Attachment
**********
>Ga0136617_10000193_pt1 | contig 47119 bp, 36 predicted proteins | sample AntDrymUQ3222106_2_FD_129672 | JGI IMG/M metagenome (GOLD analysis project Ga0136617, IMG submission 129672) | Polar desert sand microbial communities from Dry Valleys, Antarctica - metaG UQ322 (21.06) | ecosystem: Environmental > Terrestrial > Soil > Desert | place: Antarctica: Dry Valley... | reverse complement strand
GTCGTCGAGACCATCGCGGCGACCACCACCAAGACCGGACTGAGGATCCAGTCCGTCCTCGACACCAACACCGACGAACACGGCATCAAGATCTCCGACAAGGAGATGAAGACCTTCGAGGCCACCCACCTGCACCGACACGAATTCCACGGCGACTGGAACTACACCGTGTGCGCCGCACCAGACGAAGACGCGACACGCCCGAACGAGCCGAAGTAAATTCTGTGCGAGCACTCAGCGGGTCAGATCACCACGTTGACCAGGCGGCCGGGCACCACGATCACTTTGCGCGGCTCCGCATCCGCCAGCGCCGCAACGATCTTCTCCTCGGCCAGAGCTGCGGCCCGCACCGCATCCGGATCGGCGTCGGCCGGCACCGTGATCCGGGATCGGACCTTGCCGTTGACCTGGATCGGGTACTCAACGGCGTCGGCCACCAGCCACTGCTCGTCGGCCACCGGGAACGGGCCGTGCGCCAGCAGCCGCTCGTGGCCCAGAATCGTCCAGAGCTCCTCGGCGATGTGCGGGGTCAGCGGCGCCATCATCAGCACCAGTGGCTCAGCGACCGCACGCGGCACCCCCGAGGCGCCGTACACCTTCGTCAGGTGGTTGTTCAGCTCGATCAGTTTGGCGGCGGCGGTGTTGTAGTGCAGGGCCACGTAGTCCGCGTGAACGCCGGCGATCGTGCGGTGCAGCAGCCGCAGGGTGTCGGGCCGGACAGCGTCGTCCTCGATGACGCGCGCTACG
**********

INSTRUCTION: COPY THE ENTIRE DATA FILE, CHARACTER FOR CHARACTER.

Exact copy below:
>Ga0136617_10000193_pt1 | contig 47119 bp, 36 predicted proteins | sample AntDrymUQ3222106_2_FD_129672 | JGI IMG/M metagenome (GOLD analysis project Ga0136617, IMG submission 129672) | Polar desert sand microbial communities from Dry Valleys, Antarctica - metaG UQ322 (21.06) | ecosystem: Environmental > Terrestrial > Soil > Desert | place: Antarctica: Dry Valley... | reverse complement strand
GTCGTCGAGACCATCGCGGCGACCACCACCAAGACCGGACTGAGGATCCAGTCCGTCCTCGACACCAACACCGACGAACACGGCATCAAGATCTCCGACAAGGAGATGAAGACCTTCGAGGCCACCCACCTGCACCGACACGAATTCCACGGCGACTGGAACTACACCGTGTGCGCCGCACCAGACGAAGACGCGACACGCCCGAACGAGCCGAAGTAAATTCTGTGCGAGCACTCAGCGGGTCAGATCACCACGTTGACCAGGCGGCCGGGCACCACGATCACTTTGCGCGGCTCCGCATCCGCCAGCGCCGCAACGATCTTCTCCTCGGCCAGAGCTGCGGCCCGCACCGCATCCGGATCGGCGTCGGCCGGCACCGTGATCCGGGATCGGACCTTGCCGTTGACCTGGATCGGGTACTCAACGGCGTCGGCCACCAGCCACTGCTCGTCGGCCACCGGGAACGGGCCGTGCGCCAGCAGCCGCTCGTGGCCCAGAATCGTCCAGAGCTCCTCGGCGATGTGCGGGGTCAGCGGCGCCATCATCAGCACCAGTGGCTCAGCGACCGCACGCGGCACCCCCGAGGCGCCGTACACCTTCGTCAGGTGGTTGTTCAGCTCGATCAGTTTGGCGGCGGCGGTGTTGTAGTGCAGGGCCACGTAGTCCGCGTGAACGCCGGCGATCGTGCGGTGCAGCAGCCGCAGGGTGTCGGGCCGGACAGCGTCGTCCTCGATGACGCGCGCTACG